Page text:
The overdetermined formalism of what was called "structural" filmmaking, when it wasn't simply the product of pedantry, was connected with trauma. Discussions of Paul Sharits as an artist of some sort of Greenbergian abstraction are absurd.
The connection is to Warhol and Robert Wilson
N+1 publishes a mash note to "Chantal" written by an expert in "brand semiotics" at Truthco. Scott Hamrah, who "has worked in almost every brand category there is, from automotive and beauty to liquor and finance, from hotel chains and media to candy and pharmaceuticals," says Akerman "ended up a Simone Weil of the cinema..." He'd probably say the same thing about Aaron Swartz and tech.
The tragedy of Akerman is the tragedy of self-absorption and self-punishing narcissism. That was the material she worked with; others just wallow in it. It's the difference between wanting to yell at the screen and wanting to walk out of the theater. It's disgusting how much this country is still founded on optimism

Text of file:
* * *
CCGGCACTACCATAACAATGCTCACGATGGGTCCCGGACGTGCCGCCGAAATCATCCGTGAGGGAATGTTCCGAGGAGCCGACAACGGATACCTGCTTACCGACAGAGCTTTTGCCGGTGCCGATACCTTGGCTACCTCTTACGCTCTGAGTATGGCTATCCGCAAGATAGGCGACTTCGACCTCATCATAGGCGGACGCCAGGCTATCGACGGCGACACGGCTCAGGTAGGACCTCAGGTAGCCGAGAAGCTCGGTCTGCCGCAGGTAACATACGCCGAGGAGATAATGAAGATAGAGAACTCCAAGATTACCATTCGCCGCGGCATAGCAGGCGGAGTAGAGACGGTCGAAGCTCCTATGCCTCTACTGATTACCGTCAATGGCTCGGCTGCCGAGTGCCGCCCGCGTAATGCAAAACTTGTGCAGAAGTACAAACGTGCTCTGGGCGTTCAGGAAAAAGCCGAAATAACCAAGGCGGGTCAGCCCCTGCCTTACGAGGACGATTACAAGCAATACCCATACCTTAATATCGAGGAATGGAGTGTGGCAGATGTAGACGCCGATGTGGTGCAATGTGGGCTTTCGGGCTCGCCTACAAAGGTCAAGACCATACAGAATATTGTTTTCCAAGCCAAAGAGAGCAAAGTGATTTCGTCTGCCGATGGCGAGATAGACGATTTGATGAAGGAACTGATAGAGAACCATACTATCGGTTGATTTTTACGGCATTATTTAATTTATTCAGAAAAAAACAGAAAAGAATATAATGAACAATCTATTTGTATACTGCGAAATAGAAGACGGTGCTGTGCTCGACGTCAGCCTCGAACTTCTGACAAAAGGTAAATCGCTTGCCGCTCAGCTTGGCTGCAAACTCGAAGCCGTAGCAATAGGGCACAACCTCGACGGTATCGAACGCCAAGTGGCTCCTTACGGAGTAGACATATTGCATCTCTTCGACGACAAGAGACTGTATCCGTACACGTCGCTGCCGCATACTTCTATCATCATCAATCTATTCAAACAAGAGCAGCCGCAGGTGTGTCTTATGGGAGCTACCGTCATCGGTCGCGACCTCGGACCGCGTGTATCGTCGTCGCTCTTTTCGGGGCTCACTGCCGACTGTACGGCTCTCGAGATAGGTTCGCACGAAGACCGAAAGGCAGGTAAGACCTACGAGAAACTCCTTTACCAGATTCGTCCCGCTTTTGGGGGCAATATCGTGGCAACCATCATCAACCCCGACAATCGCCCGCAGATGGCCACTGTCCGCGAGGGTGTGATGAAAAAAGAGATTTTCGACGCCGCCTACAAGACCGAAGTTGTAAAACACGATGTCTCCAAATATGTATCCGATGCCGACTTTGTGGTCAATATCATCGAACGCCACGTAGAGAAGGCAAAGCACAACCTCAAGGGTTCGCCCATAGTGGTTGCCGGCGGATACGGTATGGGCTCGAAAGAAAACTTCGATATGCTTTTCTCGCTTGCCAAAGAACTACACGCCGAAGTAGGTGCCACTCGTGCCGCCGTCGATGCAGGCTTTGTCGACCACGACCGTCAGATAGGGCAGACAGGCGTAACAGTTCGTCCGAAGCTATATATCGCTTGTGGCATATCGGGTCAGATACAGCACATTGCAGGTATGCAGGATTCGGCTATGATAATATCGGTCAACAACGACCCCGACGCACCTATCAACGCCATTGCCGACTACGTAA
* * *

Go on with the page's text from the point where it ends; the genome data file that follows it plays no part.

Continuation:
Akerman's long takes are not the product of intellectual, cerebral, distance; they originate in the passive observation by children of the world of adults. Seyrig and Mangolte added an aggression both behind and in front of the camera that Akerman was incapable of. But having seen only Je, Tu, il, Elle my first experience of what I sensed as looking through the female gaze was I Can't Sleep, by Claire Denis, Agnes Godard, and Nelly Quettier.
I'm not done with any of this.